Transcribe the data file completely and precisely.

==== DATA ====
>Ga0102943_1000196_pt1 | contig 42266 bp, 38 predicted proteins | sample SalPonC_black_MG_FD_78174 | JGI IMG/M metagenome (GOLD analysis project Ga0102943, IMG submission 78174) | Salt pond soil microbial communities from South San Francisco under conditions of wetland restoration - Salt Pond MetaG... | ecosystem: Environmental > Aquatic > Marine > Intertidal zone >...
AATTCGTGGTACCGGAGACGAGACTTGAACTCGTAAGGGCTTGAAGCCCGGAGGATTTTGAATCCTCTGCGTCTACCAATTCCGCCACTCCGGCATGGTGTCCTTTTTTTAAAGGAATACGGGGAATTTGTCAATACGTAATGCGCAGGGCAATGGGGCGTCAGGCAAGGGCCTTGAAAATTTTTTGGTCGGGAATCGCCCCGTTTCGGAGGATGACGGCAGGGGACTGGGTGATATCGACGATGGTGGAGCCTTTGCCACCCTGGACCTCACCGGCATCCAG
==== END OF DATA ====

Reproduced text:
>Ga0102943_1000196_pt1 | contig 42266 bp, 38 predicted proteins | sample SalPonC_black_MG_FD_78174 | JGI IMG/M metagenome (GOLD analysis project Ga0102943, IMG submission 78174) | Salt pond soil microbial communities from South San Francisco under conditions of wetland restoration - Salt Pond MetaG... | ecosystem: Environmental > Aquatic > Marine > Intertidal zone >...
AATTCGTGGTACCGGAGACGAGACTTGAACTCGTAAGGGCTTGAAGCCCGGAGGATTTTGAATCCTCTGCGTCTACCAATTCCGCCACTCCGGCATGGTGTCCTTTTTTTAAAGGAATACGGGGAATTTGTCAATACGTAATGCGCAGGGCAATGGGGCGTCAGGCAAGGGCCTTGAAAATTTTTTGGTCGGGAATCGCCCCGTTTCGGAGGATGACGGCAGGGGACTGGGTGATATCGACGATGGTGGAGCCTTTGCCACCCTGGACCTCACCGGCATCCAG